Does the Secretary of State agree that the appointment of Mr. Eaton highlights the fact that the appointment of Mr. MacGregor was a disaster? Will he make a more comprehensive statement than the recent remarks on television by himself and his colleagues to the effect that the Government are keen to assist mining communities affected by pit closures by encouraging industry to come into those areas in future? What plans does the right hon. Gentleman have to encourage industry to come into my constituency, where the closure of two pits was announced and agreed before the strike?

Mr. Walker

I shall reply both to that question and to what was said by the right hon. Member for Plymouth, Devonport (Dr. Owen) when he asked about increasing the capital for the enterprise company. The amount of £5 million will be put in as initial capital for the start of the company. It was made clear by the Coal Board that it would review the finances required as progress was made. At the moment it is making up a strong team of people to operate that company and a strong and active board of directors to run it. I do not think that there will be any risk of criticism of the activity and impact of that company. I remind the hon. Member for Pontefract and Castleford (Mr. Lofthouse) that the appointment of Mr. Eaton was made by Mr. MacGregor, and also that Mr. MacGregor is the first chairman of the NCB to give a guarantee that any miner who wishes to continue as a miner will be able to do so.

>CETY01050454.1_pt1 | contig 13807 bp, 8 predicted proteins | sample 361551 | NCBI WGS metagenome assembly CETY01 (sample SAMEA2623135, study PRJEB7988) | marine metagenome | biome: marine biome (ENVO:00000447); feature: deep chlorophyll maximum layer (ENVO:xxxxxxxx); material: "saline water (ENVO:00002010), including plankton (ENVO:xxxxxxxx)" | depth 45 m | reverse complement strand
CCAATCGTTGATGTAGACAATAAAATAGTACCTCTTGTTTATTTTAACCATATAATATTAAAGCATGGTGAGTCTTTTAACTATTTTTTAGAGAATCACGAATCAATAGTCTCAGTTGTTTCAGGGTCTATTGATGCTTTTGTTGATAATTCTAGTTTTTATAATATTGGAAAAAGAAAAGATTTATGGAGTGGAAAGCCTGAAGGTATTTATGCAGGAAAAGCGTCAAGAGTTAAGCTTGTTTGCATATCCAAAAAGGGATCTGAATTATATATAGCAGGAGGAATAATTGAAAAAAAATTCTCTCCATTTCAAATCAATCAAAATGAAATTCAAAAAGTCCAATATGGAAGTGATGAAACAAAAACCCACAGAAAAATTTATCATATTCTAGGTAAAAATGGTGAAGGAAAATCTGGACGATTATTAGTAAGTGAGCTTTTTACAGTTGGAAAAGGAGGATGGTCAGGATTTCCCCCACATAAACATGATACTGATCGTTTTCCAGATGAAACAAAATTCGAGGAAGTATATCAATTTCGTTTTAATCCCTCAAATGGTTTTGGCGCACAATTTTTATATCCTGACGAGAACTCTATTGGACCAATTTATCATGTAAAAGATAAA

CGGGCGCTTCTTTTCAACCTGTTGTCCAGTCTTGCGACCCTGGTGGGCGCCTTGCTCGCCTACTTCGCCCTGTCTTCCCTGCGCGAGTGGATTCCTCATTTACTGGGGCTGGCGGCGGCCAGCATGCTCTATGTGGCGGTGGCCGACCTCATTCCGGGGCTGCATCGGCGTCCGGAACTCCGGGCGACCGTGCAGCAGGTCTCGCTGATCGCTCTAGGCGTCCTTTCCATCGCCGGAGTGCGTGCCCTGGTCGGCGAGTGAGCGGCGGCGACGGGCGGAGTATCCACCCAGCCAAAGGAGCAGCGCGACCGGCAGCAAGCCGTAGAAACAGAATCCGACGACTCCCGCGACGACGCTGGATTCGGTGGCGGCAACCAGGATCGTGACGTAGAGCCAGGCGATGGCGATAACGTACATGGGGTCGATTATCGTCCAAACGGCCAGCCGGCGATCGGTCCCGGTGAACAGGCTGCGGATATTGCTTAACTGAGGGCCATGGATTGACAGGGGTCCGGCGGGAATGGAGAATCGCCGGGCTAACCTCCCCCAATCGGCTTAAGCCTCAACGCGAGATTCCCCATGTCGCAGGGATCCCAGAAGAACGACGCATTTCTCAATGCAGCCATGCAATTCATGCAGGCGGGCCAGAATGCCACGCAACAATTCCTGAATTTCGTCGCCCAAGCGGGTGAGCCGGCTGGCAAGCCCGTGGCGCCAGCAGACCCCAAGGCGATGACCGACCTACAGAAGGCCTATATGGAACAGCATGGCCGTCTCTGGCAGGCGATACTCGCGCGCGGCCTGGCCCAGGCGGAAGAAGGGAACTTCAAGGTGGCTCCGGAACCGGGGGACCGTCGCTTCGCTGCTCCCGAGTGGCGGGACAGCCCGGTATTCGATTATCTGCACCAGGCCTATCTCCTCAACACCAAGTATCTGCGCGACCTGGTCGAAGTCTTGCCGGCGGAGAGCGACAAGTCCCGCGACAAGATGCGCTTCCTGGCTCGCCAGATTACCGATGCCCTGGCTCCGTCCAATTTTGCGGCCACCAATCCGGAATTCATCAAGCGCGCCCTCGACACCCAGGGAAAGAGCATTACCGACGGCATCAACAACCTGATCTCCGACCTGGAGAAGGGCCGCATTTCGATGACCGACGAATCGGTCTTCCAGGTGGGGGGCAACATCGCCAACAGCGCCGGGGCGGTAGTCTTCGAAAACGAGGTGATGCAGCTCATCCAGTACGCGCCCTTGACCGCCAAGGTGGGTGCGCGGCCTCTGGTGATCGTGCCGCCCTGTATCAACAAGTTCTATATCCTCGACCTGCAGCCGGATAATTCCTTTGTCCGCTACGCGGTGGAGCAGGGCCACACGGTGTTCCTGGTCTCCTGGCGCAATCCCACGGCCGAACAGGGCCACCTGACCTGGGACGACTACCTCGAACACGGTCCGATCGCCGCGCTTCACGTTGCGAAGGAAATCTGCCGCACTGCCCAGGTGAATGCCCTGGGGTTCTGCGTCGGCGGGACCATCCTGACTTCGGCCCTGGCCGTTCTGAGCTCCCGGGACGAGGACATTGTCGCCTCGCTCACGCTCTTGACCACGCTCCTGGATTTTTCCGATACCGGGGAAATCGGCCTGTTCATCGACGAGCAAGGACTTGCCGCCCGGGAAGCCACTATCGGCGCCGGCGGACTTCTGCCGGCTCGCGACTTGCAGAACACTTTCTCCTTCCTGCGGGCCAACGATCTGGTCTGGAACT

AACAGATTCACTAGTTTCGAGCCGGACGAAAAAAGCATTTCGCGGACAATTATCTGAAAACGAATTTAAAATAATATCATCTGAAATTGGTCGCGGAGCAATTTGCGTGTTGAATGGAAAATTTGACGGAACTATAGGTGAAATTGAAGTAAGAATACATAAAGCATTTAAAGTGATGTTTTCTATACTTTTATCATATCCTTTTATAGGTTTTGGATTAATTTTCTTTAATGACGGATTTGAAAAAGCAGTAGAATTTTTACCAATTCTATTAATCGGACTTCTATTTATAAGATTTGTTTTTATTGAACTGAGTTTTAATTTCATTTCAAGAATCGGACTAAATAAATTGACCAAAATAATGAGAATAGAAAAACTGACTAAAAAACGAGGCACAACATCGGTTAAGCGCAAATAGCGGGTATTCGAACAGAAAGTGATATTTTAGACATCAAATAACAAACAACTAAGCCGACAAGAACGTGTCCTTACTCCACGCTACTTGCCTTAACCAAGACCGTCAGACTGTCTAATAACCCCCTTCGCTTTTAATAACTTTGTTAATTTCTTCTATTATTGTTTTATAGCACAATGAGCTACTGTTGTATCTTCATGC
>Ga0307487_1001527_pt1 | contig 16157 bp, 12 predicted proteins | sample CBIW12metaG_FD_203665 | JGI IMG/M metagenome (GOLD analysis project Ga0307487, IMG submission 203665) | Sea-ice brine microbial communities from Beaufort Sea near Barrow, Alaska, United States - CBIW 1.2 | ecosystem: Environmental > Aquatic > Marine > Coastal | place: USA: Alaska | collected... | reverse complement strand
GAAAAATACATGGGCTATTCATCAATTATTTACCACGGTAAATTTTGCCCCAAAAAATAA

Mr. Michael Fallon (Darlington)

Has not the time come to allow those who wish to take advantage of the generous redundancy payments the chance to do so? In areas where closures are inevitable, will my right hon. Friend consider changing the law to allow the board discretion to make redundancy payments to enable those who wish to start fresh careers to do so?

Mr. Walker

That matter is being and will be considered by the NCB, and I shall convey my hon. Friend's views to it.

Mr. Tony Benn (Chesterfield)